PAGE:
The use of conferencing by BT staff worldwide has reduced BT’s carbon footprint by at least 97,000 tonnes of CO2 and eliminated more than 860,000 face-to-face meetings, the results of a survey announced today revealed.
The February 2007 survey by the University of Bradford and SustainIT looked at the economic, environmental and social impact of conferencing at BT. A sample of 6,000 BT staff from across the company were surveyed on their use of conferencing, with the findings extended to BT as a whole and annualised. The use of conferencing and collaboration services enable people to conduct meetings with colleagues via telephone, video or web, facilitating speedier decision making, increased productivity and a reduction in associated travel costs.
The survey showed that every conference call that replaced a meeting saved a minimum of 40kg of travel-related CO2. Air travel accounted for 48 per cent of avoided miles, but only 8 per cent of avoided trips.
In addition, each call avoided travel and subsistence costs of at least £178, freeing up £120 of management time for more productive purposes. In the last year, this equated to a benefit of £238 million for BT as a whole – £135 million in avoided travel and subsistence costs, and the equivalent of £103 million in total time saved.
More than 80 per cent of BT people surveyed had increased their use of conferencing in the previous two years, whilst the average number of people involved in each call had risen to more than 12 compared to an average of nine the previous year. Twenty eight per cent of BT staff surveyed had used conferencing from home.
Aaron McCormack, CEO of BT Conferencing, said: “The results of the survey confirm beyond all doubt that conferencing can make a major impact towards reducing the carbon footprint of companies and their employee. Companies that embrace conferencing also give their people greater control of their time, increase their productivity and an improvement in work-life balance including a reduction in the amount of time spent travelling. The journeys that people avoid would have been undertaken at congested travel times, so it also frees up road space and seats on public transport.”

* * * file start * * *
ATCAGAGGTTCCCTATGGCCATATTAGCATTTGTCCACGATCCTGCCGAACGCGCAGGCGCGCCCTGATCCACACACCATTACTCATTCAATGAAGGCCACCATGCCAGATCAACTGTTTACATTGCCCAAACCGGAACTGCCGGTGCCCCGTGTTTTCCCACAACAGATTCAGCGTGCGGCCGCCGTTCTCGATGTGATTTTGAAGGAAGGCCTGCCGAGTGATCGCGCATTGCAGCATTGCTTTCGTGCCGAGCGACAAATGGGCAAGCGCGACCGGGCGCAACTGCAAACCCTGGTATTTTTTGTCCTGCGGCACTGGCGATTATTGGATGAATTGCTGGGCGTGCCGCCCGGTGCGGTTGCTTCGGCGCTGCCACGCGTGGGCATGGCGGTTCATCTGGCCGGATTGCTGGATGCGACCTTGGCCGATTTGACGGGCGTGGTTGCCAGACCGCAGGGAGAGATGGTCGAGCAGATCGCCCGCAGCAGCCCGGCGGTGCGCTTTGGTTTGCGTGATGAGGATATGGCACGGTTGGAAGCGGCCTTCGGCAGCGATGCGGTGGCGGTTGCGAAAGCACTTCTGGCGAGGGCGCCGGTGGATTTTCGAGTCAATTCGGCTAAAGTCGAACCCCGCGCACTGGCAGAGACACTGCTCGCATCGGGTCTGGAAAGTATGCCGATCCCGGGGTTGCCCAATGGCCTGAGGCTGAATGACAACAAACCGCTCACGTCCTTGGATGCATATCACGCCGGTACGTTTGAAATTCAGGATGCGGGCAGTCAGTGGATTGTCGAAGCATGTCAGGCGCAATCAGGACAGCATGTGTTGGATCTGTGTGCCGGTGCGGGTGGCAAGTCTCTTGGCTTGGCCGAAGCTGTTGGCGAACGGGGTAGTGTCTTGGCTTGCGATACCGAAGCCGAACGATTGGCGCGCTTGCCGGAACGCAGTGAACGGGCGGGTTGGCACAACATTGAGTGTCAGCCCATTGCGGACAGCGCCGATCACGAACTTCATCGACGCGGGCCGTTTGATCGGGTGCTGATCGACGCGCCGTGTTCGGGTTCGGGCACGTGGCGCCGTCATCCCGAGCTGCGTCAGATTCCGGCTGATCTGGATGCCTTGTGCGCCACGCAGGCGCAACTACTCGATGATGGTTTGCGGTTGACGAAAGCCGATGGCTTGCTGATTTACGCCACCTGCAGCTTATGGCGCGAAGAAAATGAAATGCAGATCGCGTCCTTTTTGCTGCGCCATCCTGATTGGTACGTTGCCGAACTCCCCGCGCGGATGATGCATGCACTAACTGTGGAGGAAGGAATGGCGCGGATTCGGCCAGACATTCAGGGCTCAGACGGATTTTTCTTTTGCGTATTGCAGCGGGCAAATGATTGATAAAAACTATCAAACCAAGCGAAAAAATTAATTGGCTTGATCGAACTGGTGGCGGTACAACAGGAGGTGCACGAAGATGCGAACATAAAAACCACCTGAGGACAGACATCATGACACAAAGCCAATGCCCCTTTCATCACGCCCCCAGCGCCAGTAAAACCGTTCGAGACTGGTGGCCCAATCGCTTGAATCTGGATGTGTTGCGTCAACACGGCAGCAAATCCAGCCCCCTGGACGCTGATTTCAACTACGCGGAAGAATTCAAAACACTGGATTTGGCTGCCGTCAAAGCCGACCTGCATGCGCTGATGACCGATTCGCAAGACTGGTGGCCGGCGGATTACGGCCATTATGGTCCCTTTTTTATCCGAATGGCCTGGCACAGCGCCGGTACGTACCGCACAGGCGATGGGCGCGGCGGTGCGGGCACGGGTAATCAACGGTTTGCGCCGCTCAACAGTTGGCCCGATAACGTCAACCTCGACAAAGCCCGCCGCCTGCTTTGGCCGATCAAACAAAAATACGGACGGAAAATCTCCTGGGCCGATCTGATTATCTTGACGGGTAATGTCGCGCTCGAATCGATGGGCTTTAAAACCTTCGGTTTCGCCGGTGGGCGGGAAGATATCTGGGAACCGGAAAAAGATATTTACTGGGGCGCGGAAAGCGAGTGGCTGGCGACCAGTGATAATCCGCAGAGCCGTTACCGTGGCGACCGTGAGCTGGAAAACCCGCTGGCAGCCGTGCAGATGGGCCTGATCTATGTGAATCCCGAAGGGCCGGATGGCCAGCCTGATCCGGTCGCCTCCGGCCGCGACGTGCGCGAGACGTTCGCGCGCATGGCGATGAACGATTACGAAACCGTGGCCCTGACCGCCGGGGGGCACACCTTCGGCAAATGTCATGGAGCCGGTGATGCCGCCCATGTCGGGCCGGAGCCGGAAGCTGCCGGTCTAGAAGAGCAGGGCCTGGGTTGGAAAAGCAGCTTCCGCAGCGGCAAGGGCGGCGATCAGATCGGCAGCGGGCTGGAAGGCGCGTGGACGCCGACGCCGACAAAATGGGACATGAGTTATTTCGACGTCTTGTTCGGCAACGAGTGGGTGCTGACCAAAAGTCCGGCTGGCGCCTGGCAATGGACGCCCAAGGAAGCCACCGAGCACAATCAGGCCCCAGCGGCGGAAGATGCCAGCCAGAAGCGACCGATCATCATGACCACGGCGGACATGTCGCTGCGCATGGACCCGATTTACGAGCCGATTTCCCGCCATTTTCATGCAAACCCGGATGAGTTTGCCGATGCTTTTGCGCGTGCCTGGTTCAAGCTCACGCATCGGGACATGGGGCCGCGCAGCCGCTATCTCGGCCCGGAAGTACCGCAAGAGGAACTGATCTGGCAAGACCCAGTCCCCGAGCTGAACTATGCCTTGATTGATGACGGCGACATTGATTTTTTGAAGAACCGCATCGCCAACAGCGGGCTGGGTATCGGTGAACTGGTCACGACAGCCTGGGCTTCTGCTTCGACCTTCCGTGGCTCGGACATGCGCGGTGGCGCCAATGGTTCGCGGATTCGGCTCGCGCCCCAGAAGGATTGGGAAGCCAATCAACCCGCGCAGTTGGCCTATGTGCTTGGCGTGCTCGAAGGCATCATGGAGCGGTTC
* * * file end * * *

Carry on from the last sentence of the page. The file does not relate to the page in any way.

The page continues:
The report’s author, Professor Peter James of SustainIT, added: “Travel disruptions and security concerns are focusing many people’s attention on the possibility of substituting electronic for physical meetings. This is the fourth survey I’ve carried out for BT, and the results are very positive – conferencing technologies can reduce transport time and costs, and help to achieve more efficient and effective work and better work-life balance for users.”
BT’s head of environment, Mike Hughes, also commented: “Increasingly in BT our conferencing services are the preferred way to manage day-to-day meetings, enabling BT people to better manage their work-life balance and saves huge amounts of travelling with its associated costs and environmental impacts.”
The acid test: Will BT’s PR staff now cease their requests for face to face meetings with journalists. We think not.